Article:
PT Classroom - Complex Regional Pain Syndrome: Successful Treatments for a Complex Condition  ׀ by Kostandinos Tsoulfas, MD


Dr. Kostandinos Tsoulfas completed his undergraduate training at Wisconsin Lutheran College. From there he received his medical degree from Memorial University in Canada. Dr. Tsoulfas returned to Wisconsin were he successfully completed a residency in Family Practice through the University of Wisconsin at St. Lukes Hospital. Dr. Tsoulfas is board certified in Family Practice and Pain Medicine. During his residency training, Dr. Tsoulfas focused on pain management in a primary care setting. Dr. Tsoulfas is currently practicing at Advanced Pain Management and is a member of the implant team there which specializes in the implantation of intrathecal narcotic and baclofen pumps.

Complex Regional Pain Syndrome: Successful

Treatments for a Complex Condition

Complex Regional Pain Syndrome (CRPS) or Reflex Sympathetic Dystrophy (RSD), is one of the more complicated painful disorders to both explain and treat. An otherwise healthy patient can come to the office with complaints of aching or burning in the limbs or feelings of hot or cold. Visible symptoms may include skin on the arm or leg changing texture and color, swelling dramatically or becoming thin and shiny. In addition, patients may experience muscle atrophy, muscle tightening or tissue wasting.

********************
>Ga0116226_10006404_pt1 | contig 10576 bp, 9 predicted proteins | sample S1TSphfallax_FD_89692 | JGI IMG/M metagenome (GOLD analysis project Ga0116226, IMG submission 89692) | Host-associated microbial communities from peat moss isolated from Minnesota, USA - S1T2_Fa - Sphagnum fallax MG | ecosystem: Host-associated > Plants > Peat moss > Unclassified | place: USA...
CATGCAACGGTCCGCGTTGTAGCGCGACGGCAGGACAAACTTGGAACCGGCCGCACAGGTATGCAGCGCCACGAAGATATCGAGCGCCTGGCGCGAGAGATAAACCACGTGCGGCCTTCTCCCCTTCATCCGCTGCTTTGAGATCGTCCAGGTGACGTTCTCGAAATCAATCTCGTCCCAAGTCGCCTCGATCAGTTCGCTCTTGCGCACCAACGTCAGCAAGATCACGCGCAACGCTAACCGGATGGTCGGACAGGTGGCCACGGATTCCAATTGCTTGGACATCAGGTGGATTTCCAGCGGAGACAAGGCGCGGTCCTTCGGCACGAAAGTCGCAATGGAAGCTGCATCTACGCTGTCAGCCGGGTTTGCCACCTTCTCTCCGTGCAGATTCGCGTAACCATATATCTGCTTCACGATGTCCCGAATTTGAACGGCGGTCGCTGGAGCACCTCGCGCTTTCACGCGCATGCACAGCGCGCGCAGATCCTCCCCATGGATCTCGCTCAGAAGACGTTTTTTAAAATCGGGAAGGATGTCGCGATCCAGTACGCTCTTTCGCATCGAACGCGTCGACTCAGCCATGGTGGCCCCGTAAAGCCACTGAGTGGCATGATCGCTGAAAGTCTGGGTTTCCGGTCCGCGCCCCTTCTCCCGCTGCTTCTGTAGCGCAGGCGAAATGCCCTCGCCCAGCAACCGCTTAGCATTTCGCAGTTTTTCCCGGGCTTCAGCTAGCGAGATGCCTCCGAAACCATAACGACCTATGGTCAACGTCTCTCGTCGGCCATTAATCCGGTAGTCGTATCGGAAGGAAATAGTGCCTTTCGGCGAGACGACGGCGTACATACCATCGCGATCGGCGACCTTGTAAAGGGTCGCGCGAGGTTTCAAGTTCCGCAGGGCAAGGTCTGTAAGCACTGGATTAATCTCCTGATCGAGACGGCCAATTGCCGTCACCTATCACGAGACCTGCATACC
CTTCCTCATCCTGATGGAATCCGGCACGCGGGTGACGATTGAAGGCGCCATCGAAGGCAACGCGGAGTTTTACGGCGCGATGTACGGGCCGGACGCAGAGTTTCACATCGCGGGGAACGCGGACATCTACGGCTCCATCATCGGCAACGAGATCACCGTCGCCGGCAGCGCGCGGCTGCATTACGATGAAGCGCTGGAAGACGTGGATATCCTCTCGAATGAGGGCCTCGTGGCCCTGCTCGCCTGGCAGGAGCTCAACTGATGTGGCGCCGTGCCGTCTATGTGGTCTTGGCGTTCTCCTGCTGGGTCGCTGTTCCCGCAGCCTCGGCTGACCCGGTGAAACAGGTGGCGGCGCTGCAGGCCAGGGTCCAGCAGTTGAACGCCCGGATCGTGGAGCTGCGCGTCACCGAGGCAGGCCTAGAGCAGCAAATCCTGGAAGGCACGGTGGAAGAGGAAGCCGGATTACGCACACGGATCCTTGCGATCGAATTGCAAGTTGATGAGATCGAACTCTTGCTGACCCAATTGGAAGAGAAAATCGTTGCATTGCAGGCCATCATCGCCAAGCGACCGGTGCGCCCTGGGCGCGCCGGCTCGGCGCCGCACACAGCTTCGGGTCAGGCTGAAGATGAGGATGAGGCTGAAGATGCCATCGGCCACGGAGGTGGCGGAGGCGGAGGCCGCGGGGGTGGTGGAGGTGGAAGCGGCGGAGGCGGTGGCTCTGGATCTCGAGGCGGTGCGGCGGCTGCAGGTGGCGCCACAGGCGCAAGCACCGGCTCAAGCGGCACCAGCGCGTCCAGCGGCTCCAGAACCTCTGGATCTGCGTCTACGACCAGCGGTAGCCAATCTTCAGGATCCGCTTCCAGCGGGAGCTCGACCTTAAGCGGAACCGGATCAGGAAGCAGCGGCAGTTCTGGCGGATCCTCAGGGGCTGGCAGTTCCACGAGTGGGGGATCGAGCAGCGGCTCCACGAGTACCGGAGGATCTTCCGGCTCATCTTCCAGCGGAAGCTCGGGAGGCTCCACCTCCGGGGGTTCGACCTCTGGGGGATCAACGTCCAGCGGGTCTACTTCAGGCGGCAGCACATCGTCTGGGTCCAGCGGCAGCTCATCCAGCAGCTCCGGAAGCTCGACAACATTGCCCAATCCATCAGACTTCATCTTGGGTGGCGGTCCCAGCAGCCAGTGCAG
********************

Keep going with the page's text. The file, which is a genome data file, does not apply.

CRPS cases often follow a forceful trauma to a limb. Ninety percent of CRPS patients have Type 1 CRPS, which occurs after an illness or injury to a limb, but not in the region or nerves of the affected limb. For example, a colleague of mine had a patient who underwent multiple foot surgeries only to develop CRPS in her hand. Type 2 follows a distinctive nerve injury.

Physical therapy can often be beneficial to help regain muscle strength, calm inflamed nerves and surrounding tissue and slow the progression of CRPS. Hot and cold applications to the site and topical analgesics can also be very beneficial. It is important that CRPS is diagnosed and treated early; otherwise it could progress to become more disabling.

Following physical therapy, suggested therapies for CRPS include nerve blocks, biofeedback and neurostimulation therapy. These therapies have proven very successful to help CRPS patients regain an active and healthy lifestyle. If you have a patient with symptoms of CRPS, talk with your local pain management physician to see how you can effectively co-manage the patient to help them restore function

Last revised: February 15, 2013
by Kostandinos Tsoulfas, MD

Terms & Conditions

Please review our terms and conditions carefully before utilization of the Site. The information on this Site is for informational purposes only and should in no way replace a conventional visit to an actual live physical therapist or other healthcare professional. It is recommended that you seek professional and medical advise from your physical therapist or physician prior to any form of self treatment.


..="font-size: 2pt">....